Growing our certified organic apples at Hutchins Farm

Growing our certified organic apples at Hutchins Farm

     Many of our customers have been asking for more information about how we grow our organic apples. We hope this answers a few questions, and gives you some insight into the challenges of organic farming!

      The variable, unpredictable weather of New England and the predominance of both abandoned orchards and landscaped crab apples make growing organic apples a real challenge. The best orchard sites are on the heights and slopes of hills. Ours is pretty much a valley with heat and humidity. One would better choose soils a little less sandy than ours so that availability of moisture and nutrients was slower and more constant. Nevertheless we love our spot here in the Concord River Valley and do our best to grow good apples and we are proud to certify our practices as Organic.

We start the season worrying about Winter Moth, apple scab and anticipating a concern for fire blight. For the first we spray a light oil, making sure temps will not drop below 40 for at least 48 hours afterward. BT(bacillus thuringiensis) goes on several weeks later. The moths’ caterpillars are green and so small you can barely see them. Watch for their silk tracers as they drop in from taller surrounding trees, woodlands. Once they get inside the expanding buds, no organic materials can be effective. Copper addresses earliest emerging scab spores and may help with fire blight bacterium. No copper within two weeks of oil. Sulfur and lime sulfur take over as the primary scab season matures – here mid-April until late May.

Our use of Surround or kaolin clay in May usually begins when buds are showing pink. It has some beneficial effects on the scab problem and we believe initiates the discouraging process of telling some of the insect pests to go elsewhere. We might use one of the various new microbial products during bloom in hopes it might enhance a defense against fire blight. Commercial orchards – and some organic ones – use streptomycin materials at this time. We think that is not a healthy practice for our human environment.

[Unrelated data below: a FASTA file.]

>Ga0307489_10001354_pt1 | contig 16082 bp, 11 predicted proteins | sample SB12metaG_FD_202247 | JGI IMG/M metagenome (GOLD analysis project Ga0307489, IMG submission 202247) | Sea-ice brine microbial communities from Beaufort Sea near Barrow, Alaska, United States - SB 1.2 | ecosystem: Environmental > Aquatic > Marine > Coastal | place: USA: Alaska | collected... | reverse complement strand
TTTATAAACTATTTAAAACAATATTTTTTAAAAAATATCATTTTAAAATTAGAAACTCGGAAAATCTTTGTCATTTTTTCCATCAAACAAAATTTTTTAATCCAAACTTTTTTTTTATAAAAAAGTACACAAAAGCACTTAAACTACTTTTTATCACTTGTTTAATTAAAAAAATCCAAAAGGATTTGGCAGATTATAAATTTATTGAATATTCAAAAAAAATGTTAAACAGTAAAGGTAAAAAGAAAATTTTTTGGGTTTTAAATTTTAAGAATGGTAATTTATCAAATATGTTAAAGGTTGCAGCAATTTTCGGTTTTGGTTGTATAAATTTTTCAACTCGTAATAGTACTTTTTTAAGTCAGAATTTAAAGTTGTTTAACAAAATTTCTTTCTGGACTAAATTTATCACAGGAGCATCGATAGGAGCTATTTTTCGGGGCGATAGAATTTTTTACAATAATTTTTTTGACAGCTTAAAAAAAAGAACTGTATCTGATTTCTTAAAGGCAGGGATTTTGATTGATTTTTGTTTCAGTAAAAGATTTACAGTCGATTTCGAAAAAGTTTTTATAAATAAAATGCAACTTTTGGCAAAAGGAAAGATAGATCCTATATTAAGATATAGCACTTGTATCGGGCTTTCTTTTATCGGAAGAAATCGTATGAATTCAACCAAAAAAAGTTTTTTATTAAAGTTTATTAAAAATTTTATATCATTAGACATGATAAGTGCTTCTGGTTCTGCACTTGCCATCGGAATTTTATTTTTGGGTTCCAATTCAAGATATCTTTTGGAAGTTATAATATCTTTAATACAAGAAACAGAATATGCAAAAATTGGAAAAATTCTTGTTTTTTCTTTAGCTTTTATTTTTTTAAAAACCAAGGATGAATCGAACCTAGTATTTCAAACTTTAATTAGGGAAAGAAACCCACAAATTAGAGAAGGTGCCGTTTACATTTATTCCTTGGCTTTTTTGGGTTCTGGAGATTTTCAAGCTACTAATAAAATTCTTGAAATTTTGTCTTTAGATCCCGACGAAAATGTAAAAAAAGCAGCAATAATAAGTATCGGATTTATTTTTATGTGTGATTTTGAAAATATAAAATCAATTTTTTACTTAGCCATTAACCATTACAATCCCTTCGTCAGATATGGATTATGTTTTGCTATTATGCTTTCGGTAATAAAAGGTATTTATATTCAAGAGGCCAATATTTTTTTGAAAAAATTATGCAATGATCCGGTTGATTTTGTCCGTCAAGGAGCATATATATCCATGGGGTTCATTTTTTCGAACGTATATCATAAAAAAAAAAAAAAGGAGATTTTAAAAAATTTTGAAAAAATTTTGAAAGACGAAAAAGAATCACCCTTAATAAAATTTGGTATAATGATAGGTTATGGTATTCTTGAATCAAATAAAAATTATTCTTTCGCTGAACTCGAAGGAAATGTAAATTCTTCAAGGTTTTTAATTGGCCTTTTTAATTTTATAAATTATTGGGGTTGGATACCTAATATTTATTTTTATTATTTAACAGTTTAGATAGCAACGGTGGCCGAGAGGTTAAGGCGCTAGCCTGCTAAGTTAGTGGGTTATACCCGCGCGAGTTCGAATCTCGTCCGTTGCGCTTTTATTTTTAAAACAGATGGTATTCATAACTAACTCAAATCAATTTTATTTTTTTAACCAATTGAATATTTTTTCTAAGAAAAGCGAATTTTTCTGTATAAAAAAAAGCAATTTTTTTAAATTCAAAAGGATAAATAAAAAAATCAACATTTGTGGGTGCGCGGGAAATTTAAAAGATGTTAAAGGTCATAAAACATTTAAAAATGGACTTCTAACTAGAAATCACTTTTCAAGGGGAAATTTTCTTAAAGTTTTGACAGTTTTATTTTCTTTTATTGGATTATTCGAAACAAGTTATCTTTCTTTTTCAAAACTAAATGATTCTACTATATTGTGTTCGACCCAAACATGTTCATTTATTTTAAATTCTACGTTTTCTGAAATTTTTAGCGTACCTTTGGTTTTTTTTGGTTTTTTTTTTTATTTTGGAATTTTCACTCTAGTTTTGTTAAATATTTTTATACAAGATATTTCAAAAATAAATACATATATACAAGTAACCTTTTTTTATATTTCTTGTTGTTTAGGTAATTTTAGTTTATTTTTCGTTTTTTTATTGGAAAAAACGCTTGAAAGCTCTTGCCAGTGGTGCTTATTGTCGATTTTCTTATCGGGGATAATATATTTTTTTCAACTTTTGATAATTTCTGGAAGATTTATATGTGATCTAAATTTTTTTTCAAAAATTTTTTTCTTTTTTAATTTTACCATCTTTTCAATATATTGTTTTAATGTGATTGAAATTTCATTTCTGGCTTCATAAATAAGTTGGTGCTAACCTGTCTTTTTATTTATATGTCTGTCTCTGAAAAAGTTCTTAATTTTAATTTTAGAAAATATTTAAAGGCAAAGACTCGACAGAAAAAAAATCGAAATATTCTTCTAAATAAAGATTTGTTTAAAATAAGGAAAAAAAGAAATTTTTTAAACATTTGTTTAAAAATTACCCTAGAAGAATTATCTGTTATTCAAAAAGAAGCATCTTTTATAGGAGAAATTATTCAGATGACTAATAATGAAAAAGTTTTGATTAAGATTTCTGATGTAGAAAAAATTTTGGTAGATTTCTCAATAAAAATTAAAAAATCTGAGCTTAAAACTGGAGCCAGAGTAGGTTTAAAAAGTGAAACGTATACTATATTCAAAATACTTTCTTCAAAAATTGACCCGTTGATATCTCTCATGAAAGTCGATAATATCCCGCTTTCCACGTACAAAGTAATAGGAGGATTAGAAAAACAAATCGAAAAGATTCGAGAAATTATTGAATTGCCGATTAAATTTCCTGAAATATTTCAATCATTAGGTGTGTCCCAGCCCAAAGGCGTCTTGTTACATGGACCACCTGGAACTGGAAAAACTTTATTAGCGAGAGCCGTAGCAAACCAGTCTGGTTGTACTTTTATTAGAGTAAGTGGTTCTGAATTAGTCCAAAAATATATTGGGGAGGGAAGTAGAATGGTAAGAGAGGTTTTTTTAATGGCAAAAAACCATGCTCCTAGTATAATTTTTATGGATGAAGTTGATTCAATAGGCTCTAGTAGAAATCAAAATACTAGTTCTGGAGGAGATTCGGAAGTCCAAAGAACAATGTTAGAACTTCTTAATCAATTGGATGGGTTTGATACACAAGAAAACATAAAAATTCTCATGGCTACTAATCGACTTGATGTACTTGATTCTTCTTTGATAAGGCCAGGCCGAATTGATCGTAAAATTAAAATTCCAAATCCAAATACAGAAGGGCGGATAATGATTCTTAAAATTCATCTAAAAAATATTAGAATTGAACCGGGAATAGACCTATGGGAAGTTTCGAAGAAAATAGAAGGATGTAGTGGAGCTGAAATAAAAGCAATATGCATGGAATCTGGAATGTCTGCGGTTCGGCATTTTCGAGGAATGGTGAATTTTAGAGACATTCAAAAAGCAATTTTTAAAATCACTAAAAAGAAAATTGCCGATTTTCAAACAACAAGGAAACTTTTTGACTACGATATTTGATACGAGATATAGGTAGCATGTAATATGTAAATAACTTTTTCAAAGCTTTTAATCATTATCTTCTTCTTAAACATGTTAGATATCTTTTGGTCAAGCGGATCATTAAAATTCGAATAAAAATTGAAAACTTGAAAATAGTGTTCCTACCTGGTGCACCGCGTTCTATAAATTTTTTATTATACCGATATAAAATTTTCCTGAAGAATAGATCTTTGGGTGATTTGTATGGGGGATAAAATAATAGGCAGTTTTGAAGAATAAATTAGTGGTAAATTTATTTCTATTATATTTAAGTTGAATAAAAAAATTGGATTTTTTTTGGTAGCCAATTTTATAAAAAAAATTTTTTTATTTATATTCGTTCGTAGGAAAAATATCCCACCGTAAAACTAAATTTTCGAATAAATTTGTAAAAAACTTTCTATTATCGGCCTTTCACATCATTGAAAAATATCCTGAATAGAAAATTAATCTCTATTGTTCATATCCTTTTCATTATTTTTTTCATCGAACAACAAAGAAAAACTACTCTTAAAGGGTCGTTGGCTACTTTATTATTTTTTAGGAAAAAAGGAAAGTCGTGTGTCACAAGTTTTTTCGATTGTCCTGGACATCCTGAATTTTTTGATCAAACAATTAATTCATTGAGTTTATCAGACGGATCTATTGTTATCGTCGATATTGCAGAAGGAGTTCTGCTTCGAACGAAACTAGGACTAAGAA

After bloom(petal fall) begins the month period of maximum concern for insects. The apples are obviously small and super vulnerable. With our clay as a base we alternate the organically approved version of a soil derived bacterium spinosad called Entrust, with BT. In these sprays we include a seaweed extract and a tea we make from stinging nettle. Also boron. Hopefully we have controlled scab in its primary season. If June is wet me might have to continue some use of the sulfurs to minimize the spread of secondary scab.

In mid July and mid August we worry about a second generation of Codling Moth and the development in most seasons of Apple Maggot Fly. We try to time second sprays of BT and Entrust to maximize their impact. This year we have attempted to extend our impact on late season fruit worms by utilizing a new biological insecticide in Mid-August. It might have helped.

From early July through mid August we are also concerned with supplying calcium to the trees/fruit. There is only one material generally approved for Organic production, Calcium 25. We apply it three times by itself at a temperature above 80 so that it may be absorbed.

The summer diseases of Sooty Blotch and Fly Speck – they make our apples look dirty – are minimal in orchard sites that are elevated on hills with good airflow. We choose not to extend the use of sulfur and lime sulfur into August to reduce the two because sulfurs have a negative impact on soil life and the tissue of leaves and next year’s fruit buds when sprayed heavily. The diseases are harmless beyond their visual impact. Much can be washed off but we refrain in order to retain the natural waxes on the fruit surface. Removing the waxes reduces shelf life which is why markets carry so many apples that have actually been additionally waxed post harvest.

We rely much on the general weather pattern of Eastern Massachusetts that typically provides long periods of dry weather in August. Organic materials are only marginally protective. When we have a heavy crop, we have more “preferable” apples. Given a likely present insect population it has a big impact on a small crop perhaps affecting as many apples on the big crop, but leaving more unaffected. We sort the apples as we pick them and then again here at the stand trying to provide the best for you.

2013 has been a good year. Despite heavy early season rains most varieties came through with minimal scab. Late, extended dryness has kept fruit rots to a low level. The apples are firm and should store better than average. The Spencer, Empire and Sister will be in most plentiful supply later in October. We still will have Liberty, a terrific October apple. We should have a few Melrose and Jonagold. Buy your Macoun and Honeycrisp soon as they will disappear.

We hope this  information is helpful to our customers. Thank you for your continued support of Hutchins Farm and local organic agriculture!

-John Bemis


(A Spencer apple tree)

1 comment to Growing our certified organic apples at Hutchins Farm

  • Thank you for this detailed explanation. I will eat the honeycrisp apples I bought yesterday at the Belmont Farmers Market with much deeper appreciation of all the care that has been devoted to their successful maturation.